A meteor that exploded over Russia this morning was the largest recorded object to strike the Earth in more than a century, scientists say. The explosion rivaled a nuclear blast, but the space rock was still too small for existing advance-warning networks to spot. Infrasound data collected by a network designed to watch for nuclear weapons testing suggests that today's blast released hundreds of kilotons of energy. That would make it far more powerful than the nuclear weapon tested by North Korea just days ago and the largest rock crashing on the planet since a meteor broke up over Siberia's Tunguska river in 1908.
"It was a very, very powerful event," says Margaret Campbell-Brown, an astronomer at the University of Western Ontario in London, Canada, who has studied data from two infrasound stations near the impact site. Her calculations show that the meteoroid was approximately 15 meters across when it entered the atmosphere, and put its mass at around 40 tons. "That would make it the biggest object recorded to hit the Earth since Tunguska," she says.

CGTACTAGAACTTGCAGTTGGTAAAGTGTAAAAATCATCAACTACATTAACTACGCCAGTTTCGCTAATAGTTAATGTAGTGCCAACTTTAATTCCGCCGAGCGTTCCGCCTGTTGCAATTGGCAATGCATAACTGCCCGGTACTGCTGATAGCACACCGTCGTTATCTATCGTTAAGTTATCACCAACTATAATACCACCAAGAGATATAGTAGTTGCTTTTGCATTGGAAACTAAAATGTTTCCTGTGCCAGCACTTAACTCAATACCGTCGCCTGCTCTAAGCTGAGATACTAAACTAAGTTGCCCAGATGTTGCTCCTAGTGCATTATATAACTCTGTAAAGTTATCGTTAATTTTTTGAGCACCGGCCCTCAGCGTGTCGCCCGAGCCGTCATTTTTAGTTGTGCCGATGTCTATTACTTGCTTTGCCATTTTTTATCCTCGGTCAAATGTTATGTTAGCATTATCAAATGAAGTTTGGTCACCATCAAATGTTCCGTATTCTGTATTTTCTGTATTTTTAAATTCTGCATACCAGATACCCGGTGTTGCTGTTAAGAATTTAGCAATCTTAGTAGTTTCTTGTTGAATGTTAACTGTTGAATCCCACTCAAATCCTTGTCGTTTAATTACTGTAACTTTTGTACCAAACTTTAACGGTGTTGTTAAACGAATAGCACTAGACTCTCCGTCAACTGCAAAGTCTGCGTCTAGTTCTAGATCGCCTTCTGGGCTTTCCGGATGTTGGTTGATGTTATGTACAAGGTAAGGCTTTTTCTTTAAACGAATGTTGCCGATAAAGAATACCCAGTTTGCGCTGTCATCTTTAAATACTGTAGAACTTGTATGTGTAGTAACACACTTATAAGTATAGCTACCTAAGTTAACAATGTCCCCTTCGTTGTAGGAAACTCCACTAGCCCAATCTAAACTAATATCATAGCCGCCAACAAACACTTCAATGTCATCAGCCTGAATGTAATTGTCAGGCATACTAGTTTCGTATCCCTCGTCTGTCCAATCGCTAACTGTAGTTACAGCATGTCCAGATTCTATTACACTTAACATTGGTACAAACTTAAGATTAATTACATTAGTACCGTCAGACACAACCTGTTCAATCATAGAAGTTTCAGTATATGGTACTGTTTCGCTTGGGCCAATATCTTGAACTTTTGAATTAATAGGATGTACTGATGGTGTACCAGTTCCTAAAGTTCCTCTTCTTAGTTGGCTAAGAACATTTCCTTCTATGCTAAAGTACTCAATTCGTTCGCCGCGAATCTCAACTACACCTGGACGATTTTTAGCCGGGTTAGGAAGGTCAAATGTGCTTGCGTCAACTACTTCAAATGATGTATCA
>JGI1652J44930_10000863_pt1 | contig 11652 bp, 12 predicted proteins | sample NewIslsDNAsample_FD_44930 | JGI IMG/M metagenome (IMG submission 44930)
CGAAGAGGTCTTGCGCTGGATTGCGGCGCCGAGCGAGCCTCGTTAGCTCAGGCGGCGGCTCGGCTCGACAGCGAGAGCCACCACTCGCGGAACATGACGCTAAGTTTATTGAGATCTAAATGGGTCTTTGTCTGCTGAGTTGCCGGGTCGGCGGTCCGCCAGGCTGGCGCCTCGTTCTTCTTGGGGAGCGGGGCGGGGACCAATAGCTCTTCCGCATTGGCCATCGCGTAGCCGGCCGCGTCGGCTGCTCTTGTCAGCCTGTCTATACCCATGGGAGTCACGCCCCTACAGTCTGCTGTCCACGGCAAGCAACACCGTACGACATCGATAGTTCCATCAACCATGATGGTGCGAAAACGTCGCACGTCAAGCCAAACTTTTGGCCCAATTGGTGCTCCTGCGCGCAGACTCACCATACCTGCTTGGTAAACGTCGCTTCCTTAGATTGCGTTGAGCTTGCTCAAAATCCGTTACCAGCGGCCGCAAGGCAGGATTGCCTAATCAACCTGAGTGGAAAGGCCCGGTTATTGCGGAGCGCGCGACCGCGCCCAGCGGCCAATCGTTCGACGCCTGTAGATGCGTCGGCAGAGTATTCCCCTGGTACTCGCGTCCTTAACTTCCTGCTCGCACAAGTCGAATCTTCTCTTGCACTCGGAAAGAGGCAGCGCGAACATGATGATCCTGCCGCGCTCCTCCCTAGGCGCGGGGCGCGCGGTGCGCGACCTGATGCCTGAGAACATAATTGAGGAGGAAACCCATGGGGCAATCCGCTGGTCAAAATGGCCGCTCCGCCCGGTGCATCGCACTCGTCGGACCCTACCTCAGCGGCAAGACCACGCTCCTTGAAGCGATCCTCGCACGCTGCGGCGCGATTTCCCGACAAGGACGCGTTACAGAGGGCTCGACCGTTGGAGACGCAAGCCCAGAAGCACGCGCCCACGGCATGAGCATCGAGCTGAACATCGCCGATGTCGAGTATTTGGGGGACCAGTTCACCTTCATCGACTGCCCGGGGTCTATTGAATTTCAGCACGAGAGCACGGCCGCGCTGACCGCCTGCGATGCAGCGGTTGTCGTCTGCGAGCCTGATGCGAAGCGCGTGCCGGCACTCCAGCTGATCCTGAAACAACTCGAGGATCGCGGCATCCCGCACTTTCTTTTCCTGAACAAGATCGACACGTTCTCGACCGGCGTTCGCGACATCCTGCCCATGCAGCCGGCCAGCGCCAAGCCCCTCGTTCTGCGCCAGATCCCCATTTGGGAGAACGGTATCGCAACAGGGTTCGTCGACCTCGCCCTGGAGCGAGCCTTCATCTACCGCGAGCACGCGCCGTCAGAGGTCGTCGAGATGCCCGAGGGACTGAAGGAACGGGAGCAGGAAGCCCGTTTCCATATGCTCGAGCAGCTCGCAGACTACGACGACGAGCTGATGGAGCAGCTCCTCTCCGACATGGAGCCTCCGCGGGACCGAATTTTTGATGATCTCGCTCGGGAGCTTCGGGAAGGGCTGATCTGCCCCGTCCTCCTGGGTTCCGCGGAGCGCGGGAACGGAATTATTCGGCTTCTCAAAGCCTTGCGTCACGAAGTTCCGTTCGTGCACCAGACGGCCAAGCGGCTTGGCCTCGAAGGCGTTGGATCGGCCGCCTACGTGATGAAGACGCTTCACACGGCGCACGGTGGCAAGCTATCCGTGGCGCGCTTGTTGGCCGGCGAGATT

The meteor appeared at around 09:25 a.m. local time over the region of Chelyabinsk, near the southern Ural Mountains. The fireball blinded drivers and a subsequent explosion blew out windows and damaged hundreds of buildings. So far, more than 700 people are reported to have been injured, mainly from broken glass, according to a statement from the Russian Emergency Ministry.
Via Dr. Stefan Gruenwald